London View Management Framework
112 Mayor of London
1 Blackheath Point is a local public garden within a mid-Victorian
residential part of the heath, next to the open spaces of Blackheath
and Greenwich Park. The high ground of Blackheath was once a place
of strategic importance, where armies and mobs gathered before
advancing on London. The garden provides a broad panorama from
the edge of the escarpment.
2 There is one Viewing Place with one Assessment Point in this designated
view. The significant view from this Assessment Point contains a
Protected Vista, which is managed by Geometric Definition and is subject
to a direction issued by the Secretary of State that is reproduced in
Viewing Place and Assessment Point for Designated View 6:
6 London Panorama: Blackheath Point
Viewing Place 6A Blackheath: the Point
3 The Viewing Place is at the northern end of the garden, a levelled,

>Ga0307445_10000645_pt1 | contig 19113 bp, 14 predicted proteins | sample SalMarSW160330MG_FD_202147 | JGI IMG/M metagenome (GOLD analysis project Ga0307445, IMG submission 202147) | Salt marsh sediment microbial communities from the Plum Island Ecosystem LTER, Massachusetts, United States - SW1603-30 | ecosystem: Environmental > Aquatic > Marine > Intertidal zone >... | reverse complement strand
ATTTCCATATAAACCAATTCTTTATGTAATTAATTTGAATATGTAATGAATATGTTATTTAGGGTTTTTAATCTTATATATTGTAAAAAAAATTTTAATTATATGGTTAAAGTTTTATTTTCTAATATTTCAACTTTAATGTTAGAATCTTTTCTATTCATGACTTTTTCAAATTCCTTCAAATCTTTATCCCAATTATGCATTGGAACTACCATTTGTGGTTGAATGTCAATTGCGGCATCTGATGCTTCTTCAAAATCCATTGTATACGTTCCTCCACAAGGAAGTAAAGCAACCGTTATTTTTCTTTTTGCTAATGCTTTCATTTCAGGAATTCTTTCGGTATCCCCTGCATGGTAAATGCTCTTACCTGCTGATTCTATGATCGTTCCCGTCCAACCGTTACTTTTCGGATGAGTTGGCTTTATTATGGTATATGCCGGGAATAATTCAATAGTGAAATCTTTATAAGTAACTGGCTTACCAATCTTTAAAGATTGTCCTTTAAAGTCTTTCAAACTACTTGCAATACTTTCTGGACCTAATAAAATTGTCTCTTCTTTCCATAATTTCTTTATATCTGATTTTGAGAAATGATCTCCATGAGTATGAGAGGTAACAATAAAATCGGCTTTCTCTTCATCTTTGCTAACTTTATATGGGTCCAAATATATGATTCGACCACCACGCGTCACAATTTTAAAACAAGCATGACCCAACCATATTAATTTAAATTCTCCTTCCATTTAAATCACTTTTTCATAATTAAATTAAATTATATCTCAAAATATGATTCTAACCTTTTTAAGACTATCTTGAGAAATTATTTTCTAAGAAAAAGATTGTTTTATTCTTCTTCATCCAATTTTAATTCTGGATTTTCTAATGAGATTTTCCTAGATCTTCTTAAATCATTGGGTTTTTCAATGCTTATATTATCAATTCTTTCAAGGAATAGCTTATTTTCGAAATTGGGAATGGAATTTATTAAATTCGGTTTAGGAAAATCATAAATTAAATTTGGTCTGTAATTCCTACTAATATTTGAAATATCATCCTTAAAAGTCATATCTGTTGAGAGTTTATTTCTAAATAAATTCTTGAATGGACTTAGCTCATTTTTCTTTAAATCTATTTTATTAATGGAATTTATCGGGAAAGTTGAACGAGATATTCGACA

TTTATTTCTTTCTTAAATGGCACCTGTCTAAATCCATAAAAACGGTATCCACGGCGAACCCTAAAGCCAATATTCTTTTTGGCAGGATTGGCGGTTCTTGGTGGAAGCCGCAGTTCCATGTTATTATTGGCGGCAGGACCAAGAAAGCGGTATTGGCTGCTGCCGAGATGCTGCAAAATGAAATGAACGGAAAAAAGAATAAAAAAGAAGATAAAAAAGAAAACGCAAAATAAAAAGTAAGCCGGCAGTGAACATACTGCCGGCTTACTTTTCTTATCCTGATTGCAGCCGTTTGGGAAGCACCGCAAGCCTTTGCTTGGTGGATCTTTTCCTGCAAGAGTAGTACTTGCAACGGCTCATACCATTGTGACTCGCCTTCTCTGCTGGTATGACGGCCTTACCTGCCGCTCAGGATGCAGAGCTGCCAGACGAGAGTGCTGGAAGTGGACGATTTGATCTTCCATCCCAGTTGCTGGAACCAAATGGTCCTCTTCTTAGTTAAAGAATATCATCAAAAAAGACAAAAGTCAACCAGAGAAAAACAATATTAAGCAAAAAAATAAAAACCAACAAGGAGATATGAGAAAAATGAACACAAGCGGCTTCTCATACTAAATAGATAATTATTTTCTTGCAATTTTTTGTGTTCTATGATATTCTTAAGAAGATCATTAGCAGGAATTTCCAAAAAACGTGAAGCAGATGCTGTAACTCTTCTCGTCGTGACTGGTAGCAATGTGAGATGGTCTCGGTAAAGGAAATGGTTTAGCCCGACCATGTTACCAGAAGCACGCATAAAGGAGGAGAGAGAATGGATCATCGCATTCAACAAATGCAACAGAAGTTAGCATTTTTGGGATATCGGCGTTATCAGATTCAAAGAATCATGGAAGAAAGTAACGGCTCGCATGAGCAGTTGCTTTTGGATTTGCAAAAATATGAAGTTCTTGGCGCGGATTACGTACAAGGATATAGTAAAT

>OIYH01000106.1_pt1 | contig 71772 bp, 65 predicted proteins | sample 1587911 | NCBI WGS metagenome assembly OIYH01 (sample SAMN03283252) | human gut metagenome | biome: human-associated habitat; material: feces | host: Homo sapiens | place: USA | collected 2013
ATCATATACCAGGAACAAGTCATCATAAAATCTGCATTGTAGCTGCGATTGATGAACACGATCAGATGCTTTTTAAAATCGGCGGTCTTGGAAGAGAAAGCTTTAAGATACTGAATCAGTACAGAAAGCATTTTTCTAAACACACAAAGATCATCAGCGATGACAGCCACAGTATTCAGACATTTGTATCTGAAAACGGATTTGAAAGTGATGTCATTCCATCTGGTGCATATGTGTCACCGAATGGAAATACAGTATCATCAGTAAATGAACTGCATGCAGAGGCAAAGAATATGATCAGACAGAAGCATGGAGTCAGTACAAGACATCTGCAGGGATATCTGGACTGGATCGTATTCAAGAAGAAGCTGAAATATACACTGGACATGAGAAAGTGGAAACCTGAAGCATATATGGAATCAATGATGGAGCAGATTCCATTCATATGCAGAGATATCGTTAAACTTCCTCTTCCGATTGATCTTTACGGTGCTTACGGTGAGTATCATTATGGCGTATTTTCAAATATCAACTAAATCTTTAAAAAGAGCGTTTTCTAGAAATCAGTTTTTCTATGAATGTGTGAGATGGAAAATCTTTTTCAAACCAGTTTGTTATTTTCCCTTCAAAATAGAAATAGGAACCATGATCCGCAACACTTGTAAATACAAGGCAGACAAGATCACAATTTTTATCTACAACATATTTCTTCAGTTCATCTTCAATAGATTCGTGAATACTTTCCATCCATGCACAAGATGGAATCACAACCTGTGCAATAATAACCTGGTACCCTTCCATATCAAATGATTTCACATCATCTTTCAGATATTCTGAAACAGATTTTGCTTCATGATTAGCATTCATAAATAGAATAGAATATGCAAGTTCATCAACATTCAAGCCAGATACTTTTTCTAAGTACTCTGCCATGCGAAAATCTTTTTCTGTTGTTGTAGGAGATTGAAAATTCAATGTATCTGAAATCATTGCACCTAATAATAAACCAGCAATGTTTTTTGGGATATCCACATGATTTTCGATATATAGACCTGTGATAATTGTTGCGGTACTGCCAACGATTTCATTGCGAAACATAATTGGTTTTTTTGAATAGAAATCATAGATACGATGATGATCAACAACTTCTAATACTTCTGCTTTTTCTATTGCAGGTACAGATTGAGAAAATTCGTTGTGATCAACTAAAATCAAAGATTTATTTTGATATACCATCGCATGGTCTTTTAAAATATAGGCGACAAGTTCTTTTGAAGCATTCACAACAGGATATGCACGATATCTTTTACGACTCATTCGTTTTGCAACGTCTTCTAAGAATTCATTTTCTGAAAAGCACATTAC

grassed area bounded by iron railings and trees. In the view, St Paul’s
Cathedral is at a raised level, approximately 8 metres higher than the
viewpoint. There is one Assessment Point from this Viewing Place.
4 The primary features of this London Panorama include the detachment
of the foreground from the Viewing Place owing to the steep drop in
levels from the edge of Blackheath Point escarpment to the flat plane
of rooftops below. The foreground and middle ground are visually merged
and are largely made up of late eighteenth-century and early nineteenth-
century houses and terraces, generally consistent in their materials, colour
and rich treescape. Their gabled roofs and chimneys also provide interest.
Contrasting buildings in the middle ground, such as the Laban Centre add
interest to the view by virtue of high-quality design, non-rectilinear shape
and subtle use of colour.
5 On the skyline many tall buildings stand in isolation. Tower Bridge is
visible between St Paul’s Cathedral and the City cluster of tall buildings,
including 30 St Mary Axe. The do